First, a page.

Qantas has put two buildings at its headquarters near Sydney Airport up for lease as a result of an economy drive to cut overheads.
The standalone commercial buildings in Mascot – with between 2200 square metres and 20,000 square metres of corporate space, fitted out and furnished with open-plan workstations, offices, breakout areas and meeting rooms – are being offered for immediate occupation as part of a sublease.
It’s estimated that both buildings fully leased would save about $10 million a year in leasing costs for the carrier.
Other smaller offices in the Melbourne CBD and Hobart are also being earmarked for subleasing.
The move follows the start of the Qantas Group’s three-month nationwide review of its rented spaces, with plans to consolidate outgoings as a result of the severe impact on business of the COVID-19 pandemic, and position it with more cost-efficiencies for the future.
“Like most airlines, the ongoing impact of COVID means we’ll be a much smaller company for a while,” said chief financial officer for the Qantas Group Vanessa Hudson.
“We’re looking right across the organisation for efficiencies, including our $40 million annual spend on leased office space.
“As well as simply rightsizing the amount of space we have, there are opportunities to consolidate some facilities and unlock economies of scale. For instance, we could co-locate the Qantas and Jetstar head offices in a single place rather than splitting them across Sydney and Melbourne.”
Other buildings are also expected to come up for sublease as the review continues, but the Mascot buildings, Buildings C and D at 10 Bourke Road, are the first to be made available.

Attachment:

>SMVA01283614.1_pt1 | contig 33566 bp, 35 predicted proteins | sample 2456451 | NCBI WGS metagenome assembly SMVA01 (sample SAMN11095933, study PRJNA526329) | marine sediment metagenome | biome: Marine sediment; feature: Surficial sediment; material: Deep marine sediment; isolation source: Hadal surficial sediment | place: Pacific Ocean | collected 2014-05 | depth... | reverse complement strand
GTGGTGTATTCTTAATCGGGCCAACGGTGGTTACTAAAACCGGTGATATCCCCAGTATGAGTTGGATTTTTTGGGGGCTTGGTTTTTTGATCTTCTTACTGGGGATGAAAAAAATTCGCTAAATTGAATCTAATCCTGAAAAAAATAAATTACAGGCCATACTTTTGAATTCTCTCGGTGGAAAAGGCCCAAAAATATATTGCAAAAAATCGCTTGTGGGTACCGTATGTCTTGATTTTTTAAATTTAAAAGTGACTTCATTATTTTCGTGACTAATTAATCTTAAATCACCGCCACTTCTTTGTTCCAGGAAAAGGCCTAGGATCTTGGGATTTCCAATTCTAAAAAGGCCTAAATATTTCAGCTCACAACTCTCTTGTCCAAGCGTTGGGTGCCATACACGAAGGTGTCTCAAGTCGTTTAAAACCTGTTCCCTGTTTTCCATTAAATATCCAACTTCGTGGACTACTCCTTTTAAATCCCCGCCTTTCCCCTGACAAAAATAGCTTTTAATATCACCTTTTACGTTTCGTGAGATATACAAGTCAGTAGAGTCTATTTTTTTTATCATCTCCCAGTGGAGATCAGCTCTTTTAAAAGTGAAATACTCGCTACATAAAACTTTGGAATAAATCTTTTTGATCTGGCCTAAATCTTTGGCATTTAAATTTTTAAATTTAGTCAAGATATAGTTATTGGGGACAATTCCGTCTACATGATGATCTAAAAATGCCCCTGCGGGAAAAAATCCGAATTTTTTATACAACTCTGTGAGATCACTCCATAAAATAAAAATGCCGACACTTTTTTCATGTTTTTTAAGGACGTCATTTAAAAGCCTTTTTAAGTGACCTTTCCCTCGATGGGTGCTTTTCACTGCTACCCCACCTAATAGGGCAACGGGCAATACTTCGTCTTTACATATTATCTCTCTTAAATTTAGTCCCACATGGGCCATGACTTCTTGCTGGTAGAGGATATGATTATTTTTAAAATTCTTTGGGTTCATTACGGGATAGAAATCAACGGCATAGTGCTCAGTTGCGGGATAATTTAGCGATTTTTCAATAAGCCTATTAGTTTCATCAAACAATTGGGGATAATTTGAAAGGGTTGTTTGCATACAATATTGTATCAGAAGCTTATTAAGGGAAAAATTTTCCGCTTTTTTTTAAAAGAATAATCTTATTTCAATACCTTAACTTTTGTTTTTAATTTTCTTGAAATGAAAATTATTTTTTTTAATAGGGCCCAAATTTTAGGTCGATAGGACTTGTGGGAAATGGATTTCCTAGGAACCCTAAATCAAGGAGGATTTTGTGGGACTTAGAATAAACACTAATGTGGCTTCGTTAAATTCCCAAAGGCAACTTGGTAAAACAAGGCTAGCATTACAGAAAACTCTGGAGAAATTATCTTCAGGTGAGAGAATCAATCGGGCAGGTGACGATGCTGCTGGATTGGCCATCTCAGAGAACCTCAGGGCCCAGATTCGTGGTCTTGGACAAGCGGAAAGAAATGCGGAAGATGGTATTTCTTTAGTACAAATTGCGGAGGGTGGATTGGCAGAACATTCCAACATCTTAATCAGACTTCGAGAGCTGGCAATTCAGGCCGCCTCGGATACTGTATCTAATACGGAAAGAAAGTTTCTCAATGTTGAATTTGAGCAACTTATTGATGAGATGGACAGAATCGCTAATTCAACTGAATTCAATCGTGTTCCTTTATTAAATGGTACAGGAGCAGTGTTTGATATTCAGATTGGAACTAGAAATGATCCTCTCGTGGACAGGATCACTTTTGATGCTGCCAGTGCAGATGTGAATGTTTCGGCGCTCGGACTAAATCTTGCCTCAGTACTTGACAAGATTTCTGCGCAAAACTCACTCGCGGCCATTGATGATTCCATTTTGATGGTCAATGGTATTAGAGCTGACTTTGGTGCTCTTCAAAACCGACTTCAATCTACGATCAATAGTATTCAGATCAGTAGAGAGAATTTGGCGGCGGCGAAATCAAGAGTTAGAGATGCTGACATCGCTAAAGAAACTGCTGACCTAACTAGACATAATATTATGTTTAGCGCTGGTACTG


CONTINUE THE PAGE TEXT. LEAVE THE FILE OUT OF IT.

They’re likely to be in strong demand, being only 270 metres to the nearest train station, close to the airport, and with plenty of shops nearby.
Colliers International’s Jackson Wray is one of the agents hired to lease out the space, but is staying tight-lipped about the terms of the leases without the permission of Qantas.
“We won’t be giving out any details without hearing from them first,” he said.
The airline stresses that it has no intention of relocating any of its functions offshore as a result of the review. But it is looking for a possible opportunity to bring many of their aviation facilities – like flight simulator centres in Sydney and Melbourne, and the heavy maintenance facilities in Brisbane – together on one site.
A slimmed-down Sydney HQ is one of the options being considered, or possibly re-siting everything on one all-purpose “campus”.
Qantas is now inviting state governments to provide incentives to lure the business to their states, and is also looking closely at the potential of the greenfield sites around the new Western Sydney Airport.
“Most of our activities and facilities are anchored to the airports we fly to, but anything that can reasonably move without impacting our operations or customers is on the table as part of this review,” said Ms Hudson. “We’ll also be making the new Western Sydney Airport part of our thinking, given the opportunity this greenfield project represents.
“The Qantas Group will remain one of the country’s largest employers and a major generator of economic activity, so we’re keen to engage with state governments on any potential incentives as part of our decision-making.”
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